Kyle Hurlbut
(650) 364-1598

Silicon Valley/San Jose Business Journal
November 28, 2000

The Edge
Top Secret: Sandy Lillie, OMIX

'We deliberately avoid regularly scheduled salary reviews'

At my workplace, it's not uncommon to hear comments from employees like, "I really think that Harold deserves to get a raise before I do," and "Are you sure you can afford to give me a raise right now? Because I can wait, you know…"

To me, the fact that people say things like this shows the high degree of trust that exists between management and employees at OMIX (an Internet applications developer), which is something that we work very hard to deserve. We truly do our best to treat one another as we would like to be treated.

My ideas about the workplace are derived from my general knowledge as a clinical psychologist, my experience in 20 years of private practice doing organizational consulting and working with employee assistance referrals from Silicon Valley corporations, and my experience in guiding the development of the OMIX culture over the past six years.

In the course of these experiences, I have developed some strong impressions regarding how best to structure the framework for human relations in the workplace.

For example, making enough money to support their lifestyles is important to our people, but compensation has significance far beyond this.

At least in modern American culture, compensation is how people evaluate the worth that is placed on their contributions, and relative compensation is an important measure of fairness.

At OMIX, insofar as we are able, we want people to feel well and fairly paid for the work that they do.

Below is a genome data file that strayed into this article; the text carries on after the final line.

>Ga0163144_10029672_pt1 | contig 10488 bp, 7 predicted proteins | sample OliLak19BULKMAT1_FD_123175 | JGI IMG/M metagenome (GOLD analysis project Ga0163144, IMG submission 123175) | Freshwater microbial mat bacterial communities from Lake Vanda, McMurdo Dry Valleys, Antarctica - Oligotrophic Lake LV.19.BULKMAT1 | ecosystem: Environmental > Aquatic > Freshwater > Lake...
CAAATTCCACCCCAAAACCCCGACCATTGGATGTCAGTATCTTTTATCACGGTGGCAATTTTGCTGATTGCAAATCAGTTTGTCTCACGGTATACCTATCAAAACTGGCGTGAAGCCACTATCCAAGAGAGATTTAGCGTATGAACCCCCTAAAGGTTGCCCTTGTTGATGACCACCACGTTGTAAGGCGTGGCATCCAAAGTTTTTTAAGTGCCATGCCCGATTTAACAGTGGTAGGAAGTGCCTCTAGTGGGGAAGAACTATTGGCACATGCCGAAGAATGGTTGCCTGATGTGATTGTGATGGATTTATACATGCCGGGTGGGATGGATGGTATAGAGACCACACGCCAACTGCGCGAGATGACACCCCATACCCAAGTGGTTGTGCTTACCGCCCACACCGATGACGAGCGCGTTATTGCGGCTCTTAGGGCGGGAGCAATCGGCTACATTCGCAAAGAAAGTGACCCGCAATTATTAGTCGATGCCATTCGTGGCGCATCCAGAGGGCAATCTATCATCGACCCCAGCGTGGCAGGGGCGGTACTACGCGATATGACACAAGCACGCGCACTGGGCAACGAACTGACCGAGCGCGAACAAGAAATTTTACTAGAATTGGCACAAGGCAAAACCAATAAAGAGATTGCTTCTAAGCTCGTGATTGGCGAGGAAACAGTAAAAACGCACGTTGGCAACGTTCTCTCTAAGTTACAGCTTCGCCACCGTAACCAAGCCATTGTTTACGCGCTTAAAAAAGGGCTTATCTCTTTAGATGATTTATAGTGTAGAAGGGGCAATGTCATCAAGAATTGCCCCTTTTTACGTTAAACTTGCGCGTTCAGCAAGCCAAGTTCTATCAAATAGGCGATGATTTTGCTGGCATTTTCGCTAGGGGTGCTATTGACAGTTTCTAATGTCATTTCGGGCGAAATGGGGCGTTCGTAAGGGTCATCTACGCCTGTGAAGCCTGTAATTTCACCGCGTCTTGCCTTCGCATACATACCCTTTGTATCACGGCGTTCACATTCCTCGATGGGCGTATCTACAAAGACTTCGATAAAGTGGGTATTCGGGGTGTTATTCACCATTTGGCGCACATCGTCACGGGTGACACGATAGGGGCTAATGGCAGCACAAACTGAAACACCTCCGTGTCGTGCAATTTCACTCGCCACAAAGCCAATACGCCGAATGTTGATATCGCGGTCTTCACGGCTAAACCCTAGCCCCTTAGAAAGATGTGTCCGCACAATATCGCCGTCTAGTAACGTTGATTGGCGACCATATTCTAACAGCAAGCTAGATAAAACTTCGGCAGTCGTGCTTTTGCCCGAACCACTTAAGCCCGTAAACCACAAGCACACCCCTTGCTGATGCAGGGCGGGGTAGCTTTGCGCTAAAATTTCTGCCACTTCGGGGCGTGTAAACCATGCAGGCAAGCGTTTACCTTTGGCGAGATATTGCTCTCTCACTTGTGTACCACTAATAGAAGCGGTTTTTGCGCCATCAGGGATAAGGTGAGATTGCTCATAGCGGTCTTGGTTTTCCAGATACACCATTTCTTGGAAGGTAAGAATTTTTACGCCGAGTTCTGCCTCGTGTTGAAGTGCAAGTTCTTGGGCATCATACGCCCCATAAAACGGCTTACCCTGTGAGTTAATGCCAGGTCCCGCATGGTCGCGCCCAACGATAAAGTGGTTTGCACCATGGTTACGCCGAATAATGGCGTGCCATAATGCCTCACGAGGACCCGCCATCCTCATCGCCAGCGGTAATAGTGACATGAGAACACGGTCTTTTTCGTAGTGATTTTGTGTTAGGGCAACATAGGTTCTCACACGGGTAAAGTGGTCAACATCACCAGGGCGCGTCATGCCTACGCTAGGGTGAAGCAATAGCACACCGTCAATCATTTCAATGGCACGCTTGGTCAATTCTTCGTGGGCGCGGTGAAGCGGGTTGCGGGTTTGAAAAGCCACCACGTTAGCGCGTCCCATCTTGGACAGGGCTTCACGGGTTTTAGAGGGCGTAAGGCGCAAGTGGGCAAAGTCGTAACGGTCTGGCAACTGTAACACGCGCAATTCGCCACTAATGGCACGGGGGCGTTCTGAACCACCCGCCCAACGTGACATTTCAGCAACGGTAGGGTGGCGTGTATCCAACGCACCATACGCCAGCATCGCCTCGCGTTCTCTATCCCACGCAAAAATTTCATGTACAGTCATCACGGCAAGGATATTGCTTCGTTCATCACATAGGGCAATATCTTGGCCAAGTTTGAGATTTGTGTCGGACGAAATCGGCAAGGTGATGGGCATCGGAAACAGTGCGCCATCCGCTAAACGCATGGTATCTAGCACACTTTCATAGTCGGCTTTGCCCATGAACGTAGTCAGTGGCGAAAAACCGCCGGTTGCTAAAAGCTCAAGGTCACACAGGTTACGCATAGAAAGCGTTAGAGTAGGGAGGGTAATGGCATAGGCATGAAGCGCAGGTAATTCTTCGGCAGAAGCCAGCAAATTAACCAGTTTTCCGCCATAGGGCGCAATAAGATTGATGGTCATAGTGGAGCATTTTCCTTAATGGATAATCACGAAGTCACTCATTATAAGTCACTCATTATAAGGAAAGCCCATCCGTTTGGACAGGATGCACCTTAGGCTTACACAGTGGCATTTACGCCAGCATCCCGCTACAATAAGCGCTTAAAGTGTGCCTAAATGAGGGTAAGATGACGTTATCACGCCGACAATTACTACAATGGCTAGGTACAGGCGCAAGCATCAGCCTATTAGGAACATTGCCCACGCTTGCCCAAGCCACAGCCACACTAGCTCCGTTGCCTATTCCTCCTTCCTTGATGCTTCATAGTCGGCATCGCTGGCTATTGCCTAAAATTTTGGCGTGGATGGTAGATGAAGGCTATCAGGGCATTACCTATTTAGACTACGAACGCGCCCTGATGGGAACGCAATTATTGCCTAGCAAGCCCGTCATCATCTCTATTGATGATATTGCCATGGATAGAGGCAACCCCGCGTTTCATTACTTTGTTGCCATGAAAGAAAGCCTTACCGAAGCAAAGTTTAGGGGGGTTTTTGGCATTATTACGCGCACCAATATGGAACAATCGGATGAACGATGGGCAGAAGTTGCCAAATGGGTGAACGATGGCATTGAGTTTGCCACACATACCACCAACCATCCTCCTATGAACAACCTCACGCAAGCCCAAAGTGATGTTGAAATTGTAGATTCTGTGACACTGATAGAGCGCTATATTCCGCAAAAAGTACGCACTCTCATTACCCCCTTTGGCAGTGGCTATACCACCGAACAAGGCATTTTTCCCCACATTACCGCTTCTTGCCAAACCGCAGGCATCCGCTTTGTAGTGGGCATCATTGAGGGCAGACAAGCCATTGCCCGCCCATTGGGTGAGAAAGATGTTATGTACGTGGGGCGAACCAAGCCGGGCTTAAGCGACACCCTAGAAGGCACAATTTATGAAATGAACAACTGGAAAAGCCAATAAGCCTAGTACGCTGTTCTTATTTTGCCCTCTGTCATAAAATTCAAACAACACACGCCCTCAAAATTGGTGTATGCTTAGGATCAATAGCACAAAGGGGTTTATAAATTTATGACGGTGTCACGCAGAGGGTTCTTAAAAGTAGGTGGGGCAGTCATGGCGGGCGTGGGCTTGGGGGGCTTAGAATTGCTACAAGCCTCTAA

We make a special effort to compensate employees according their relative contributions at the time, not according to their age, previous salary, how long it's been since their last raise, or their ability to negotiate.

We deliberately avoid regularly scheduled salary reviews with employees, choosing instead to quietly review the list of employee salaries as needed (about every 4-6 weeks) to evaluate whether relative compensation levels still seem fair.

In this way, we offer raises immediately when people have assumed new levels of responsibility, developed new skills, or otherwise demonstrated merit.

We regularly adjust salaries upward as new people are hired at salaries that reflect increases in the labor market.

I can remember very few times in the history of our company when OMIX employees have had to request salary increases before we offered them.

This irregular yet attentive approach allows people to receive rapid, concrete evidence of appreciation for their contributions, avoids the tense stand-off and competitive tension of scheduled salary reviews, and permits frequent adjustment of compensation levels to keep them both fair and competitive with the market.

Employees whose contributions increase very rapidly receive salary increases just as rapidly, so they have little reason to change companies in order to qualify for a higher pay scale (as so often happens when raises are given as a percentage increase over previous salary levels).

This approach also lets people know that we are paying attention and that we care about them-- because we are and we do-- and this is an important way of showing it.

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